New York Attorney General Eric Schneiderman has accused four well-known companies -- Viacom, Mattel, Hasbro and Jumpstart -- of violating a federal law by allowing their sites' young visitors to be tracked by outside companies.
The companies agreed to pay $835,000 collectively, and to adopt procedures aimed at prohibiting tracking on their sites.
"The investigation revealed that website operators have not done enough to ensure that their children’s websites are free of improper third party tracking technologies," the Attorney General's office said Tuesday in a statement.
The probe is ongoing -- meaning that other online companies, including ones that power online data collection, could also face enforcement actions in New York. Schneiderman's office took the unusual step of releasing only a summary of the charges and settlements, but not the actual agreements, in order to avoid compromising the continuing investigation, according to a spokesperson.
Viacom, Mattel, Jumpstart and Hasbro allegedly allowed third-party tracking companies to collect data about visitors to sites aimed at children younger than 13. The settlements call for Viacom to pay $500,00, Mattel to pay $250,000 and Jumpstart to pay $85,000. Hasbro, which participated in a "safe harbor" program approved by the Federal Trade Commission, wasn't fined.
In 2012, the FTC updated the Children's Online Privacy Protection Act by prohibiting Web companies from using behavioral targeting techniques on sites and apps directed to young children. The agency specifically prohibited online companies from collecting the type of data used by ad networks to create behavioral profiles -- including persistent cookies and mobile device identifiers -- from children younger than 13, without their parents' permission. That change took effect in July of 2013.
Viacom allegedly violated COPPA by allowing third-party trackers on Nick.com and NickJr.com, according to Schneiderman. Similar allegations against Viacom surfaced several years ago, when lawyers for a group of children sued Viacom and Google for allegedly violating various privacy laws. A federal judge dismissed the allegations against both companies, but in June the 3rd Circuit Court of Appeals revived claims that Viacom violated New Jersey privacy standards. Viacom said at the time that it expects to ultimately prevail in that matter.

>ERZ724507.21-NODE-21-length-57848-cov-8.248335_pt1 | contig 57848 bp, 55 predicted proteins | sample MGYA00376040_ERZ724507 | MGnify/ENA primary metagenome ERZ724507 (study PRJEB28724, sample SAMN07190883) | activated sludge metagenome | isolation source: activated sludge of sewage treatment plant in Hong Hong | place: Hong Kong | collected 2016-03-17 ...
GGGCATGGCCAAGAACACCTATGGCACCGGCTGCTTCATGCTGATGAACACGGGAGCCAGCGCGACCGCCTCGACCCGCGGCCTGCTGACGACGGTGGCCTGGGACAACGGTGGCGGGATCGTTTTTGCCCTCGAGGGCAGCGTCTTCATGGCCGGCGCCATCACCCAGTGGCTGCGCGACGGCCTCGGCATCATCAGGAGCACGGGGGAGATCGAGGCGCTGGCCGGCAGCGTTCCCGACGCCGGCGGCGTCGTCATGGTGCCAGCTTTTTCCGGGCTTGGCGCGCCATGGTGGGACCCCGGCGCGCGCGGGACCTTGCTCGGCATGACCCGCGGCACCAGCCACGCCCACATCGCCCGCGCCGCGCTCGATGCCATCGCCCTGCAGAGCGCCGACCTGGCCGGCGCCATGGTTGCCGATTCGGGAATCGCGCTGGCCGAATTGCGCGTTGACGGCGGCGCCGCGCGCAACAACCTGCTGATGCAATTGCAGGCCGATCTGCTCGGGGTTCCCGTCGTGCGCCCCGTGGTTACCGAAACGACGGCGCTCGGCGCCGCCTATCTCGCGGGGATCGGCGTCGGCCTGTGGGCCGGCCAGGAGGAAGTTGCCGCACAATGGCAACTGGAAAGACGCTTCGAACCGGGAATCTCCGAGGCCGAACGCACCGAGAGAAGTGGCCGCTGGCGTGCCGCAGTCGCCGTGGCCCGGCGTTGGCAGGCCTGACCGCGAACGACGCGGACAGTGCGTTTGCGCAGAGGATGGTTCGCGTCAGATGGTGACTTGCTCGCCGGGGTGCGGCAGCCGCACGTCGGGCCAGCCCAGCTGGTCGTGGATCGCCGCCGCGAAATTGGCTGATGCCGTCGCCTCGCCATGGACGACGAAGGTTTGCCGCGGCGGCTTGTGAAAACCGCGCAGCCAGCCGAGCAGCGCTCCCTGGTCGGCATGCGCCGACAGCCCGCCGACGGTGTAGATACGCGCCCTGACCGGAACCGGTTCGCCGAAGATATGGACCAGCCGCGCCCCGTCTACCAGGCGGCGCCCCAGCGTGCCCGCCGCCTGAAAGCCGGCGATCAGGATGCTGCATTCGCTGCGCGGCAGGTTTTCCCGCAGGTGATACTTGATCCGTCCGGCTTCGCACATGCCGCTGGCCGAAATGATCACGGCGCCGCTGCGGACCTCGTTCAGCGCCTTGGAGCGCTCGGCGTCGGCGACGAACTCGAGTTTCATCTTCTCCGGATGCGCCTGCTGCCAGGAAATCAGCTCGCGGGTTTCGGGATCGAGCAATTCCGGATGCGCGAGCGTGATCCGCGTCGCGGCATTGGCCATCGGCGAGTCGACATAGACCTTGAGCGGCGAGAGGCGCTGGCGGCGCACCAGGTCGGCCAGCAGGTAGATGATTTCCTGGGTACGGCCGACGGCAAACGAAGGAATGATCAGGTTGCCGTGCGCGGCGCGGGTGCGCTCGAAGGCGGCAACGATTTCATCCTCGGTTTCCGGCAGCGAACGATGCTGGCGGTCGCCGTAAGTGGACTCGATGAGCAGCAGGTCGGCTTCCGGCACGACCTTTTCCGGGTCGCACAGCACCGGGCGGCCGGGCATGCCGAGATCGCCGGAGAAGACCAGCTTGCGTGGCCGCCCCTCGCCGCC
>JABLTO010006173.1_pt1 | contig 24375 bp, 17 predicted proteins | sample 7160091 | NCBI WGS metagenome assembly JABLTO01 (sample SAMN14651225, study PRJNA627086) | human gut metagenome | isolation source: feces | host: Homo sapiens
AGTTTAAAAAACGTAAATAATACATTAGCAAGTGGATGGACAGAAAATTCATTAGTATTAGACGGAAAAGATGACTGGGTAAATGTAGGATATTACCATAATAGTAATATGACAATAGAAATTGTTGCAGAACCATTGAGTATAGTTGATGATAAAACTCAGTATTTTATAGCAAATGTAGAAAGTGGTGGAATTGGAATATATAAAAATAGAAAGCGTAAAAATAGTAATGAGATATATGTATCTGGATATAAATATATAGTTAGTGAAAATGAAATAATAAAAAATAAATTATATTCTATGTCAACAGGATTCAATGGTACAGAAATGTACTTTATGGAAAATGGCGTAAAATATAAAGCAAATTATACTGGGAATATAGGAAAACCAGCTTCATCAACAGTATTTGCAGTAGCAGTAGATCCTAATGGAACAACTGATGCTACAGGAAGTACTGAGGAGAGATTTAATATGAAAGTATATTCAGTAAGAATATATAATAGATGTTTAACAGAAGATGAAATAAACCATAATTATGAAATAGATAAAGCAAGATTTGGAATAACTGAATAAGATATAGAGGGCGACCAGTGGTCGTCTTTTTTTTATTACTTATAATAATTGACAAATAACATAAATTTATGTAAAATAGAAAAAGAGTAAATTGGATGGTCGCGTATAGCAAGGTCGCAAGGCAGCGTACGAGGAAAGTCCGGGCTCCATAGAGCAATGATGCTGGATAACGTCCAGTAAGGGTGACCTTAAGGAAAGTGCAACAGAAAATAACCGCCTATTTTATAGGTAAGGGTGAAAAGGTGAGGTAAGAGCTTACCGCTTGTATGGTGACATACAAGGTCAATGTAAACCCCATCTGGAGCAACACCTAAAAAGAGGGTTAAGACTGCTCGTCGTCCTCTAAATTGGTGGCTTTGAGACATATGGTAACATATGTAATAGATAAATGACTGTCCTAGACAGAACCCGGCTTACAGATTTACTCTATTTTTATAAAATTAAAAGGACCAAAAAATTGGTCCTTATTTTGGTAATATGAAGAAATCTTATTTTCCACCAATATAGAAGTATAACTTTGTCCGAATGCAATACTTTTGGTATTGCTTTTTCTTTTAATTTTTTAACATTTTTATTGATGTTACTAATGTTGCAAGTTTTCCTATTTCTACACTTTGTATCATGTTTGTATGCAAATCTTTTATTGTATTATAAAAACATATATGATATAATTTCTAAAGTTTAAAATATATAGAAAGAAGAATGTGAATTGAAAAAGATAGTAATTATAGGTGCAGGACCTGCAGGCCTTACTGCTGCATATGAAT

A Viacom spokesperson said today that the agreement with Schneiderman "resolves an investigation of an earlier generation of Nickelodeon websites."
“Viacom takes very seriously its longstanding commitment to protecting children’s privacy, and we work hard in today’s fast-changing digital landscape to insure our COPPA compliance," the spokesperson says.
Mattel allegedly "deployed a tracking technology supplied by a third party data broker across its Barbie, Hot Wheels, Fisher-Price, Monster High, Ever After High, and Thomas & Friends websites."
That technology "introduced many other third party tracking technologies in a process known as 'piggy backing,'" the Attorney General's office stated. "Many of these third parties engage in the type of tracking, profiling, and targeted advertising prohibited by COPPA."
Mattel also allegedly uploaded videos to YouTube. Playing the videos allegedly "enabled Google tracking technologies, which were used to serve behavioral advertisements," according to Schneiderman's statement.
JumpStart, which acquired Neopets from Viacom two years ago, allegedly "failed to configure the advertising platform used to serve ads on the Neopets website in a manner that would comply with COPPA."
Hasbro allegedly collected data about visitors to Nerf.com in order to retarget them in the future, when they visited other sites.
Privacy advocate Jeff Chester, who was instrumental in passing COPPA, suggests that today's enforcement actions only scratch the surface. "The Attorney General is blowing the whistle on what the industry knows -- that it's been thumbing its nose at COPPA."
He adds that the cases "should be a wake-up call" to other companies that are involved in tracking children online.
Good piece. I wrote a post off the back of this about the wider kids data privacy trend here: https://medium.com/@mrdylancollins/the-zero-data-internet-for-kids-is-coming-643658f9b00b#.dspfehtqj
Add another zero onto the fines and you will see some changes. This is spare change.